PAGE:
“…health plan is entitled to deem the first amounts received by a member as recoupment of its costs, expenses, the value of services rendered to which health plan is entitled to subrogate up to the value of health plans claims.”
The Austin Court of Appeals in Texas, therefore, appears to make a distinction between subrogation language which merely granted subrogation rights, and subrogation language which granted an assignment of a cause of action from the insured to the insurer. Citing its own opinion in Lexington Insurance Company v. Gray, 775 S.W.679 (Tex. App. – 1989), the court specifically refused to follow the Garrity decision out of Wisconsin which is known throughout the country as the mother of all “made whole” cases.
The distinction which has been made in light of the questionable decision in Esparza, therefore, is that when your policy language contains an assignment of a cause of action, the case is removed from equity and the contract terms govern subrogation rights. However, when mere subrogation language is present, Esparza seems to say that equitable principles still apply, and the made whole doctrine can be used.
When dealing with a made whole argument in a subrogation matter, immediate attention should be given to the nature of the policy, the terms of the subrogation language, if any, contained in the policy, and the facts surrounding the settlement of recovery by the claimant. When dealing with the non-ERISA qualifying health plan, attention should be given not only to the plan language, but also to the Summary Plan Description. The Fifth Circuit Court of Appeals has held that contractual subrogation language exempts a subrogee from dealing with the made whole issue and the relative equities of the parties involved. Nonetheless, the decision by the Austin Court of Appeals in Esparza will present hurdles and headaches for us when attempting to recover our subrogation interests in situations where the insured has not or claims to have not recovered fully for his damages. In truth, it is probably quite rare to have an insured admit that he has been “made whole,” as such an admission appears to be against human nature, at least in the context of insurance and personal injury claims. Nonetheless, when faced with a made whole argument and the Esparza decision, rely on the assignment/subrogation distinction raised by the Texas Court of Appeals. If you have any questions regarding the made whole doctrine or need assistance in subverting its often misplaced tentacles, please do not hesitate to contact Gary Wickert.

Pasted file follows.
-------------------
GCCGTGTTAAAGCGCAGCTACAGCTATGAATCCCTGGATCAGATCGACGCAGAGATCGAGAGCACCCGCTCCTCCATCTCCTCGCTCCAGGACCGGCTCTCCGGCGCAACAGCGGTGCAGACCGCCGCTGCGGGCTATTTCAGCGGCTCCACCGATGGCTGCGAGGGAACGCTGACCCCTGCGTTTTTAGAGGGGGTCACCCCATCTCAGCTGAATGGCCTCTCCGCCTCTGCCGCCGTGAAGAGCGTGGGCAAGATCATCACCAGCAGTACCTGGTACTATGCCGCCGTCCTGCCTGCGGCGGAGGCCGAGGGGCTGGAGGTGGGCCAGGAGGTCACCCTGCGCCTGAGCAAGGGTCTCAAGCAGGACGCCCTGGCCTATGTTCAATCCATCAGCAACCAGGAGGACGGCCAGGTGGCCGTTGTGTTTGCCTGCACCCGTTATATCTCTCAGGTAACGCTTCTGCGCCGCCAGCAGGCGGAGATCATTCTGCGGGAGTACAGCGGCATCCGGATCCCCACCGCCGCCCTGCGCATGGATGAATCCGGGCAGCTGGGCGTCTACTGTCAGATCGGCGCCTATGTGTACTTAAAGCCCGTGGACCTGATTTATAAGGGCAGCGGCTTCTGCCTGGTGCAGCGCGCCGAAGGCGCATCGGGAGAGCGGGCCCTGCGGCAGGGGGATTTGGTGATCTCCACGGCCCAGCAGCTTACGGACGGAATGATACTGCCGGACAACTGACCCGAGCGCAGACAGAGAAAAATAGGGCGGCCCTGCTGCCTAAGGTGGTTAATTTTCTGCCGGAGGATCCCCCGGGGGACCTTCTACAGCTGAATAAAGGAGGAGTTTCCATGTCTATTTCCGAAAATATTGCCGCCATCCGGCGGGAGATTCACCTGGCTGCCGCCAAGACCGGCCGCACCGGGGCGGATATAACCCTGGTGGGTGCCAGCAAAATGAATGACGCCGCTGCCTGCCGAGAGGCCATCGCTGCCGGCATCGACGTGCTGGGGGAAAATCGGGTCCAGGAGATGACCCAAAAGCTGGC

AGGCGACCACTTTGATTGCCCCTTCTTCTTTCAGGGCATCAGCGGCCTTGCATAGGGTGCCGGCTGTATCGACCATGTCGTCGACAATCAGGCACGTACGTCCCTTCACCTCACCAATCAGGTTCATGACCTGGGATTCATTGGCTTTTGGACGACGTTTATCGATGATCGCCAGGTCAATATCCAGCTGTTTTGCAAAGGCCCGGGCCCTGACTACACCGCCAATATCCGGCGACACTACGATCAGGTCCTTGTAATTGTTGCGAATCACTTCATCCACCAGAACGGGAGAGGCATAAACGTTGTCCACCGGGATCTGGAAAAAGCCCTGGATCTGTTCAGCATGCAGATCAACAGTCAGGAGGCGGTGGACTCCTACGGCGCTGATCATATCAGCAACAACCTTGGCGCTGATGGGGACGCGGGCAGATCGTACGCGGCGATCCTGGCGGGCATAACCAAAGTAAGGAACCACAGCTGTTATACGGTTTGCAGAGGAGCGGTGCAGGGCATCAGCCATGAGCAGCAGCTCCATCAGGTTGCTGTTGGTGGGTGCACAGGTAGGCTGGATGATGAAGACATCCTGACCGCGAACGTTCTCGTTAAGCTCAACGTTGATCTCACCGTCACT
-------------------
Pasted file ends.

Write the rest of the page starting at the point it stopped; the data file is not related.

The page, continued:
Subrogation Bible Now Available
For fifteen years, Gary Wickert has researched, gathered, and collected subrogation case law for Texas and states around the country. A newly updated, 1999 version of this 200-page anthology of the most important subrogation decisions of this century has been updated and is now available to clients of Mohr & Anderson. It contains more than 700 cases outlined as to subject areas and meticulously indexed to assist insurance claims handlers and subrogation personnel to refute spurious claims made by plaintiff’s attorneys and defense counsel alike with the intent and purpose of causing you to reduce or waive your subrogation interests in worker’s compensation, property casualty, automobile, inland marine, ERISA, group health and life, and other insurance settings.
Mohr & Anderson will make available, free of charge, a copy of the Subrogation Case Manual to its clients. If you would like a copy, please contact Gary Wickert or his secretary, Jamie Breen. We would like to limit clients to one copy per office/company, due to the size of the publication. Please call and we would be happy to forward a copy to you as well as answer any questions you may have in learning how to most effectively use the manual.
Gary Wickert to Speak at IRM Insurance Conference
Gary Wickert has been invited to join an elite group of speakers at the 18th Annual Construction Insurance Conference held by the International Risk Management Institute, Inc., in New Orleans on November 2-5, 1998. Speaking on “Subrogation and Contractual Risk Transfer”, Gary will also join a panel of speakers to address issues relating to contractual risks transfers at the conference which is sponsored by such companies as AIG, CNA, Hartford, Liberty Mutual, Travelers, and Willis Corroon, all clients of Mohr & Anderson, S.C. The conference addresses important risk management challenges and opportunities facing the insurance industry, contractors and project owners in the late 1990’s including unfair contractual risk transfer issues and liability arising out of the year 2000 computer bug known as Y2K. The conference runs from Monday, November 2 through Thursday, November 5. For more information on the conference, call International Risk Management, Inc., at (972) 960-7693.
By Bradley W. Matthiesen
Credibility is one of the most, if not most vital issue to be determined by a jury at trial. This is especially true when dealing with claims of soft tissue injury where it is very difficult for a plaintiff to verify the fact that he or she is actually suffering the claimed injury other than through that person’s own testimony.